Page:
Today's News

  • Characters come alive at WES
  • Pain could be virture and curse

    Last month, a man I know had surgery on his hand, the second surgery on the same hand.

    After the first surgery, his hand had lost quite a bit of feeling. On the one hand (no pun intended), that meant it didn’t hurt any more. But on the other, no feeling meant he couldn’t do his job, which requires using both hands and all his fingers.

  • Berea dean’s list

    Adrian Lebo of Williamstown has been named to the Fall 2010 Dean’s List at Berea College.  A student is named to the Dean’s List who achieves a GPA of 3.2 or higher for a minimum course load equivalent to 16 semester hours.

  • GCHS holds SBDM parent elections

    Grant County High School will hold SBDM parent elections for the 2011-12 school year.
    One parent will be elected to serve a two-year term. Nominations must be submitted to Tamela Smallwood at GCHS on behalf of Fran Kuechler no later than Monday, April 25. Voting will occur at 6 p.m. April 28 in the school library.

  • Hospital Happenings
  • Jumping For Joy

    Construction continues on the bridge at the south end of Williamstown. The bridge remains closed to traffic, but transportation officials say all work should be completed by Labor Day.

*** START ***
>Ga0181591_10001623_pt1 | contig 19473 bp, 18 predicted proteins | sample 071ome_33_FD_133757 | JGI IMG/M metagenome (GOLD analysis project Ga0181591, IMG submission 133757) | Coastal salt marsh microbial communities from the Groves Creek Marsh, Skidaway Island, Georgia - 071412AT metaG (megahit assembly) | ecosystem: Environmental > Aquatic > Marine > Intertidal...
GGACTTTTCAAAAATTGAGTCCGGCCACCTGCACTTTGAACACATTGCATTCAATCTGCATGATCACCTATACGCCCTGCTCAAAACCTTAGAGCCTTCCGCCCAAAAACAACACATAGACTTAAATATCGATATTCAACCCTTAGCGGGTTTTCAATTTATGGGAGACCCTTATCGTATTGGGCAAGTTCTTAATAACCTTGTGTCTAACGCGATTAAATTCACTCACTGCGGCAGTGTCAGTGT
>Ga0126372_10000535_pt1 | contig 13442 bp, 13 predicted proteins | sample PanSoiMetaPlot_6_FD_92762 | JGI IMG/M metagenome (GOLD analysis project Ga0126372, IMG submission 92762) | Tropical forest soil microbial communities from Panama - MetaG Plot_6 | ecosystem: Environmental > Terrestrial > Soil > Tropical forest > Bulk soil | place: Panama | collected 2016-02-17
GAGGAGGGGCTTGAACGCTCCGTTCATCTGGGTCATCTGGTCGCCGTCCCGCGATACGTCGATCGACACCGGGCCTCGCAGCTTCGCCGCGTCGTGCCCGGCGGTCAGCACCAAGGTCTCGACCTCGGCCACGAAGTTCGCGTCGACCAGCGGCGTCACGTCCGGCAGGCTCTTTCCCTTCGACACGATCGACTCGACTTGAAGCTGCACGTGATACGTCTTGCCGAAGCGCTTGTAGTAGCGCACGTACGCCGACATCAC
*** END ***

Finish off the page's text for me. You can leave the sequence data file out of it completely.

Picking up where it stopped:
The Youth Performance Award winner for April is Daniel Miller, a senior at Grant County High School. He is the son of Manford “Darryl” and Pamela Miller of Dry Ridge.
    Recently, Miller combined his passions for technology and teaching by facilitating Student Technology Leadership Program (STLP) Operation Take Charge.

    Q: What are your extra-curricular activities:

  • DRFD adds carbon monoxide monitors

    The Dry Ridge Fire Department now has the capability to monitor every residence it  enters for the “silent killer” of carbon monoxide.

    All three DRFD ambulances have a carbon monoxide (CO) monitor attached to the medical bags that are taken into homes during a medical call.

    The monitors were purchased for $510 thanks to the Dry Ridge Fire Department Ladies Auxiliary.

  • Meth training teaches community response to growing issue

    A funeral home in Arkansas and a church parking lot in Indiana were not immune to the infestation of methamphetamine.

    “It’s found everywhere,” said Terry Stinson, prevention specialist for RiverValley Behavioral Health Regional Prevention Center in Owensboro. “They found a lab a few years ago in Owensboro in a homeless shelter.”

    More than 40 people gathered April 14 at the Grant County Extension Office to learn the dangers of meth and how communities can fight the ever-growing problem.